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That said; I think it's quite reasonable to expect that buying your clients positions first, and selling them first has the best expected outcome for them and should be a good and fair mechanism, if doing things pro-rata is too complicated.

 

You realize that what you wrote is self contradictory?

 

Assume stock is rising. Then buying client positions first is better, but selling them first is worse.

Assume stock is falling. Then buying client positions first is worse, but selling them first is better.

 

You are assuming at least one of two things:

1. That your purchases/sales influence market price more than the overall trend does. Which might be true for microcaps, but it's not true in general.

2. That you will be buying on uptrend and selling on downtrend, which would be very lucky but not achievable in real life.

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I think that's also quite a reasonable approach, but also not perfect. What about those positions you never manage to acquire a full position for the fund, without ever getting a position in your own account? If that position end up going up a lot I'm sure your LPs are fine with it, but what about when it goes down -100% overnight?

 

What Hielko said. Same issue with selling: sell yours first or clients' first? Both could lead to better/worse results for clients.

 

Ultimately it's an issue of trust: either your clients trust you or they don't. If they don't, doing the right things may help but may not. If a client wants to distrust you, they can always find a reason.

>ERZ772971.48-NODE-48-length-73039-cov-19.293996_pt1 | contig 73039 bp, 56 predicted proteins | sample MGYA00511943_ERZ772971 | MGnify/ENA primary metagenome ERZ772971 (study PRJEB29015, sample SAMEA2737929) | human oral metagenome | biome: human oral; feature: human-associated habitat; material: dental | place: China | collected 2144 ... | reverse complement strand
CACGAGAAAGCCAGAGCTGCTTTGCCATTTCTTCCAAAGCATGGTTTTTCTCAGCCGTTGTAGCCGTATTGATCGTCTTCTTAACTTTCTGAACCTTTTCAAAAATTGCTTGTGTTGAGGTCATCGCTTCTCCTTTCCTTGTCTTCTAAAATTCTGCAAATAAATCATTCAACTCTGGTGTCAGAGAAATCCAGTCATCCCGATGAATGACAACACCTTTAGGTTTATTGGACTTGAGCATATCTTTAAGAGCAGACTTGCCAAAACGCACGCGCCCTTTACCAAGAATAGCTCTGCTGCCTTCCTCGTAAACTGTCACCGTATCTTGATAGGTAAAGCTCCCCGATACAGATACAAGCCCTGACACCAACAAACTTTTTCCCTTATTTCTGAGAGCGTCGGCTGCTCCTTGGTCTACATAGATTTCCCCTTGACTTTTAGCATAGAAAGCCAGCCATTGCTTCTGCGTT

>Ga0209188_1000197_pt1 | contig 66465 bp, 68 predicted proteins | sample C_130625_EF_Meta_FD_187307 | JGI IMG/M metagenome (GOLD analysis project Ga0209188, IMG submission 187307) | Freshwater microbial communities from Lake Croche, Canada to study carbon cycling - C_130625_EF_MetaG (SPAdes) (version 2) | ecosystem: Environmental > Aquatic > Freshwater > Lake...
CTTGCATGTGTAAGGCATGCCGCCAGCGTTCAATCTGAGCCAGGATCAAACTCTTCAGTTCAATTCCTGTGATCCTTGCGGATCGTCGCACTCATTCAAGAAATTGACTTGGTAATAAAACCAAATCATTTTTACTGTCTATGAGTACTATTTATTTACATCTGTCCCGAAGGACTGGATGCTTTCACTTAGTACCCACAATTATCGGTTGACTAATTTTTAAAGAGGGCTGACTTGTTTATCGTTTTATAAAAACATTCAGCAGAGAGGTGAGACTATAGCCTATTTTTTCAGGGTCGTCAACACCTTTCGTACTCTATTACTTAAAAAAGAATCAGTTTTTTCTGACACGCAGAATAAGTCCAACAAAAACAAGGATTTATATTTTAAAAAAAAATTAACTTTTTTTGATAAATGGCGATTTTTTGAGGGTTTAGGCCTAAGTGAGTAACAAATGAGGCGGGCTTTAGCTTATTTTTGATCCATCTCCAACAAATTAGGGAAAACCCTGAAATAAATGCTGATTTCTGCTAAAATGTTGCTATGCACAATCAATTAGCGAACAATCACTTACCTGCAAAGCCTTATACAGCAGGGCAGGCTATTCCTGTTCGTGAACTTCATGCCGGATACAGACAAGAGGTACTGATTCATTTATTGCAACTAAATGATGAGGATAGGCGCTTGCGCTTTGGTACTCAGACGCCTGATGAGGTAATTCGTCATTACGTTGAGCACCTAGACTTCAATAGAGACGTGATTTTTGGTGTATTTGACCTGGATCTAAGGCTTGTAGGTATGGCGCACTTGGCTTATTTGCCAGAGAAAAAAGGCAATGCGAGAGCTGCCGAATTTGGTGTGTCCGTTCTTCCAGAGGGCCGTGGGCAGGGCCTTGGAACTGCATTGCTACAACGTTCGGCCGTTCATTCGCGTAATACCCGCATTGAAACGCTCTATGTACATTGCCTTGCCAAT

The industry standard is that clients accounts are traded first. This is enshrined in regulations and in things like the CFA rules. It doesn't matter whether the client gets a better price or not: you can't control that. All you can do is trade for them first and avoid front-running.

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I think that's also quite a reasonable approach, but also not perfect. What about those positions you never manage to acquire a full position for the fund, without ever getting a position in your own account? If that position end up going up a lot I'm sure your LPs are fine with it, but what about when it goes down -100% overnight?

 

You're just personally out of luck here if you miss out on the upside. Clients have to come first and you'll get your fees anyway.

 

If you miss out on the downside and your clients don't, well, you made a mistake. That is the risk the clients are taking.

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I think that's also quite a reasonable approach, but also not perfect. What about those positions you never manage to acquire a full position for the fund, without ever getting a position in your own account? If that position end up going up a lot I'm sure your LPs are fine with it, but what about when it goes down -100% overnight?

 

What Hielko said. Same issue with selling: sell yours first or clients' first? Both could lead to better/worse results for clients.

 

Ultimately it's an issue of trust: either your clients trust you or they don't. If they don't, doing the right things may help but may not. If a client wants to distrust you, they can always find a reason.